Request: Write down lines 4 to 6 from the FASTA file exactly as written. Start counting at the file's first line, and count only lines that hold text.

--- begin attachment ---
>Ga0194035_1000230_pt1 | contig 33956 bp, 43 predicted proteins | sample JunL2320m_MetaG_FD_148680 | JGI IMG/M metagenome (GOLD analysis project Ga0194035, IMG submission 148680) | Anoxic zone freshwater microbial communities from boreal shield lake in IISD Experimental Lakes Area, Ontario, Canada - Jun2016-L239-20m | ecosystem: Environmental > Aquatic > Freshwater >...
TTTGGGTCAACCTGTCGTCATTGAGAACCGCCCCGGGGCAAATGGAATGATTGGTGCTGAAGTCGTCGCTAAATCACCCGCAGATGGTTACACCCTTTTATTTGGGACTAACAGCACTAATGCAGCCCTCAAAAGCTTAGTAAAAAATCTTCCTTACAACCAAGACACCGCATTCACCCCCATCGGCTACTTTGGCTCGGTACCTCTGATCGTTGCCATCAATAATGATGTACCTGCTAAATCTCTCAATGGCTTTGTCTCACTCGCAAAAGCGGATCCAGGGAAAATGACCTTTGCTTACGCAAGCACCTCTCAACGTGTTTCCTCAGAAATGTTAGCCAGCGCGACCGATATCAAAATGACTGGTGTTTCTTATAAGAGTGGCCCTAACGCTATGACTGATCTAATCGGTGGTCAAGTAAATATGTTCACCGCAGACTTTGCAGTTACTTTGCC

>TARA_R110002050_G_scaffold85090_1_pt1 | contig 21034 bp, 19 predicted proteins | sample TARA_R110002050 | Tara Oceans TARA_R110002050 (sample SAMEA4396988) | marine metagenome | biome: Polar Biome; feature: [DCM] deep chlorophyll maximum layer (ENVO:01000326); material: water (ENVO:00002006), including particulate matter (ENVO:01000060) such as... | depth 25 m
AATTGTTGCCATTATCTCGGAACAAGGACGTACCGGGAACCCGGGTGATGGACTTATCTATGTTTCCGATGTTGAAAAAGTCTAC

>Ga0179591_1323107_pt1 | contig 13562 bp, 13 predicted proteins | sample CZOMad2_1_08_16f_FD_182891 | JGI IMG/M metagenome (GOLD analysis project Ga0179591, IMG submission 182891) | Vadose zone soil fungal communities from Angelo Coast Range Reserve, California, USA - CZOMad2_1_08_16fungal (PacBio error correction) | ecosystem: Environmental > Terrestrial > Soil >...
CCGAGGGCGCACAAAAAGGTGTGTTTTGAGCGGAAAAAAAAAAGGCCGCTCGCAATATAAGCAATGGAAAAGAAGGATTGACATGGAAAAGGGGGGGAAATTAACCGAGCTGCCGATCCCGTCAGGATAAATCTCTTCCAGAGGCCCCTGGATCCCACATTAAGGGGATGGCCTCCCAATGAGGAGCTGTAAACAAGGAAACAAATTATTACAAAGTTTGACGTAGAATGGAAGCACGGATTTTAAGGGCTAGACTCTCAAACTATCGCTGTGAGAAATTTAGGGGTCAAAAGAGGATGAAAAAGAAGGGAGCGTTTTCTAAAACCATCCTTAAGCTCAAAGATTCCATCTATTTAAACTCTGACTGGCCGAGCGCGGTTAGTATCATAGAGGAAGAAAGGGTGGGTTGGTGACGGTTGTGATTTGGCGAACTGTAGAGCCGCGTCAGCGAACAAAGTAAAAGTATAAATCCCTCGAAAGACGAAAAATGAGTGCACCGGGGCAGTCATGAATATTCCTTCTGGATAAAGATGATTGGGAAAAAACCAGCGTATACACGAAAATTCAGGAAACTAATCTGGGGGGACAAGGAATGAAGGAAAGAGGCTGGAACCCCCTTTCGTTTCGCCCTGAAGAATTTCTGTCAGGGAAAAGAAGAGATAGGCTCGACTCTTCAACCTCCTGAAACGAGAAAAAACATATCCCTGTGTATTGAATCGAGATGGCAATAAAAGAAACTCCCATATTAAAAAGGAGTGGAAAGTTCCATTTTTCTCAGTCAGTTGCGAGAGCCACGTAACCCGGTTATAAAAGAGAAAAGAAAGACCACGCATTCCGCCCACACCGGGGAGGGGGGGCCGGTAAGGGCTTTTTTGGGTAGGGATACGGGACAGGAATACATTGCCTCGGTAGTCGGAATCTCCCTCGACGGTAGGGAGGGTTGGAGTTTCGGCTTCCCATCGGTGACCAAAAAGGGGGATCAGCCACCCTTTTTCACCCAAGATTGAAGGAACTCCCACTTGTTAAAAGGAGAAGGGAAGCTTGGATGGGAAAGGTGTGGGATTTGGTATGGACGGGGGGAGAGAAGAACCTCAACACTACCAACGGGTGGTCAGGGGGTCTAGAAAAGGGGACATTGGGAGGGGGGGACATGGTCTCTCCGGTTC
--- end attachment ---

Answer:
AATTGTTGCCATTATCTCGGAACAAGGACGTACCGGGAACCCGGGTGATGGACTTATCTATGTTTCCGATGTTGAAAAAGTCTAC

>Ga0179591_1323107_pt1 | contig 13562 bp, 13 predicted proteins | sample CZOMad2_1_08_16f_FD_182891 | JGI IMG/M metagenome (GOLD analysis project Ga0179591, IMG submission 182891) | Vadose zone soil fungal communities from Angelo Coast Range Reserve, California, USA - CZOMad2_1_08_16fungal (PacBio error correction) | ecosystem: Environmental > Terrestrial > Soil >...
CCGAGGGCGCACAAAAAGGTGTGTTTTGAGCGGAAAAAAAAAAGGCCGCTCGCAATATAAGCAATGGAAAAGAAGGATTGACATGGAAAAGGGGGGGAAATTAACCGAGCTGCCGATCCCGTCAGGATAAATCTCTTCCAGAGGCCCCTGGATCCCACATTAAGGGGATGGCCTCCCAATGAGGAGCTGTAAACAAGGAAACAAATTATTACAAAGTTTGACGTAGAATGGAAGCACGGATTTTAAGGGCTAGACTCTCAAACTATCGCTGTGAGAAATTTAGGGGTCAAAAGAGGATGAAAAAGAAGGGAGCGTTTTCTAAAACCATCCTTAAGCTCAAAGATTCCATCTATTTAAACTCTGACTGGCCGAGCGCGGTTAGTATCATAGAGGAAGAAAGGGTGGGTTGGTGACGGTTGTGATTTGGCGAACTGTAGAGCCGCGTCAGCGAACAAAGTAAAAGTATAAATCCCTCGAAAGACGAAAAATGAGTGCACCGGGGCAGTCATGAATATTCCTTCTGGATAAAGATGATTGGGAAAAAACCAGCGTATACACGAAAATTCAGGAAACTAATCTGGGGGGACAAGGAATGAAGGAAAGAGGCTGGAACCCCCTTTCGTTTCGCCCTGAAGAATTTCTGTCAGGGAAAAGAAGAGATAGGCTCGACTCTTCAACCTCCTGAAACGAGAAAAAACATATCCCTGTGTATTGAATCGAGATGGCAATAAAAGAAACTCCCATATTAAAAAGGAGTGGAAAGTTCCATTTTTCTCAGTCAGTTGCGAGAGCCACGTAACCCGGTTATAAAAGAGAAAAGAAAGACCACGCATTCCGCCCACACCGGGGAGGGGGGGCCGGTAAGGGCTTTTTTGGGTAGGGATACGGGACAGGAATACATTGCCTCGGTAGTCGGAATCTCCCTCGACGGTAGGGAGGGTTGGAGTTTCGGCTTCCCATCGGTGACCAAAAAGGGGGATCAGCCACCCTTTTTCACCCAAGATTGAAGGAACTCCCACTTGTTAAAAGGAGAAGGGAAGCTTGGATGGGAAAGGTGTGGGATTTGGTATGGACGGGGGGAGAGAAGAACCTCAACACTACCAACGGGTGGTCAGGGGGTCTAGAAAAGGGGACATTGGGAGGGGGGGACATGGTCTCTCCGGTTC